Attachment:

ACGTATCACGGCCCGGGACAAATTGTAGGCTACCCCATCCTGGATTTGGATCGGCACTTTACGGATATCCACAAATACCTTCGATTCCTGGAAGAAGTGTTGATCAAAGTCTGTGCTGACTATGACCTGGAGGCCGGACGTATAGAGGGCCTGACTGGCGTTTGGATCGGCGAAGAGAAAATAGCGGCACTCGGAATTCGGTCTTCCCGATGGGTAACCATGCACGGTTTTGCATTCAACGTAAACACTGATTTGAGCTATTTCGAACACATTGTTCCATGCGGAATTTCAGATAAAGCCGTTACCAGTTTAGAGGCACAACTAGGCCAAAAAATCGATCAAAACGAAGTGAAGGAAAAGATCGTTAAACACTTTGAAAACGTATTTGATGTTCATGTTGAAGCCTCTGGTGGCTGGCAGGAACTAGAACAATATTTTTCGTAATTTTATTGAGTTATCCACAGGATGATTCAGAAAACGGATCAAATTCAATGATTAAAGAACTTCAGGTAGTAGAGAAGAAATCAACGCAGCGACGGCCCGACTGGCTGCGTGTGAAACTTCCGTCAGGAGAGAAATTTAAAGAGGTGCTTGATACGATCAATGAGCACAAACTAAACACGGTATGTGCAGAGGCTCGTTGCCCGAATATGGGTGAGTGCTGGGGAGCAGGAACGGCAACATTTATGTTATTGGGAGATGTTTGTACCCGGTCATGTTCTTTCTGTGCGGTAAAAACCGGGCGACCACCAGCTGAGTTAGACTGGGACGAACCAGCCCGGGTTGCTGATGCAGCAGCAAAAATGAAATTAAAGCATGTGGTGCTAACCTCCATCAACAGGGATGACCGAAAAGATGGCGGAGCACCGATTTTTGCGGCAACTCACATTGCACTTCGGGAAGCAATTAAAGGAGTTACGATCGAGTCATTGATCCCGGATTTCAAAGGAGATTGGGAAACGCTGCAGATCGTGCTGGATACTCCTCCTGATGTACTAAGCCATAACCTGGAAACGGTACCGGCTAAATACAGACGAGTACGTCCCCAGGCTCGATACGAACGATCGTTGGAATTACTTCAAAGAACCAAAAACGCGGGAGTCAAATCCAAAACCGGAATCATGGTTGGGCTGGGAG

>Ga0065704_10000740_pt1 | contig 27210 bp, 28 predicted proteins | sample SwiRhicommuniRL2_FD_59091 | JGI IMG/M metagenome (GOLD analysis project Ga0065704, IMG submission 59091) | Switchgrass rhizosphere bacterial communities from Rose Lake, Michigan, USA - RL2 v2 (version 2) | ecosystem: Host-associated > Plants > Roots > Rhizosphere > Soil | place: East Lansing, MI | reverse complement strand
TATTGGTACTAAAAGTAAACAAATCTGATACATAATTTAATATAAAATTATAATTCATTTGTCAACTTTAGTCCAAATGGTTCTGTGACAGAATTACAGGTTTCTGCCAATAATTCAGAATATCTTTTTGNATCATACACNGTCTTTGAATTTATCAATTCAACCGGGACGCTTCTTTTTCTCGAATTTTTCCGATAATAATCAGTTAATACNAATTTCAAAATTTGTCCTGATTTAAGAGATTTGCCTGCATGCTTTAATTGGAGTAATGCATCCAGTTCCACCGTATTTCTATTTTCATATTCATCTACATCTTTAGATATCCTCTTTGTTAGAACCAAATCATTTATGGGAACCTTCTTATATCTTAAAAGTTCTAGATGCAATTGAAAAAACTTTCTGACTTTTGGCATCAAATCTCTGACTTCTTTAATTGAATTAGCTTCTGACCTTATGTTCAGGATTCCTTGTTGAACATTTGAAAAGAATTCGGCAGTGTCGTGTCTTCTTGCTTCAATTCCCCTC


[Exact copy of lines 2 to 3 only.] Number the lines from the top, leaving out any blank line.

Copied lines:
>Ga0065704_10000740_pt1 | contig 27210 bp, 28 predicted proteins | sample SwiRhicommuniRL2_FD_59091 | JGI IMG/M metagenome (GOLD analysis project Ga0065704, IMG submission 59091) | Switchgrass rhizosphere bacterial communities from Rose Lake, Michigan, USA - RL2 v2 (version 2) | ecosystem: Host-associated > Plants > Roots > Rhizosphere > Soil | place: East Lansing, MI | reverse complement strand
TATTGGTACTAAAAGTAAACAAATCTGATACATAATTTAATATAAAATTATAATTCATTTGTCAACTTTAGTCCAAATGGTTCTGTGACAGAATTACAGGTTTCTGCCAATAATTCAGAATATCTTTTTGNATCATACACNGTCTTTGAATTTATCAATTCAACCGGGACGCTTCTTTTTCTCGAATTTTTCCGATAATAATCAGTTAATACNAATTTCAAAATTTGTCCTGATTTAAGAGATTTGCCTGCATGCTTTAATTGGAGTAATGCATCCAGTTCCACCGTATTTCTATTTTCATATTCATCTACATCTTTAGATATCCTCTTTGTTAGAACCAAATCATTTATGGGAACCTTCTTATATCTTAAAAGTTCTAGATGCAATTGAAAAAACTTTCTGACTTTTGGCATCAAATCTCTGACTTCTTTAATTGAATTAGCTTCTGACCTTATGTTCAGGATTCCTTGTTGAACATTTGAAAAGAATTCGGCAGTGTCGTGTCTTCTTGCTTCAATTCCCCTC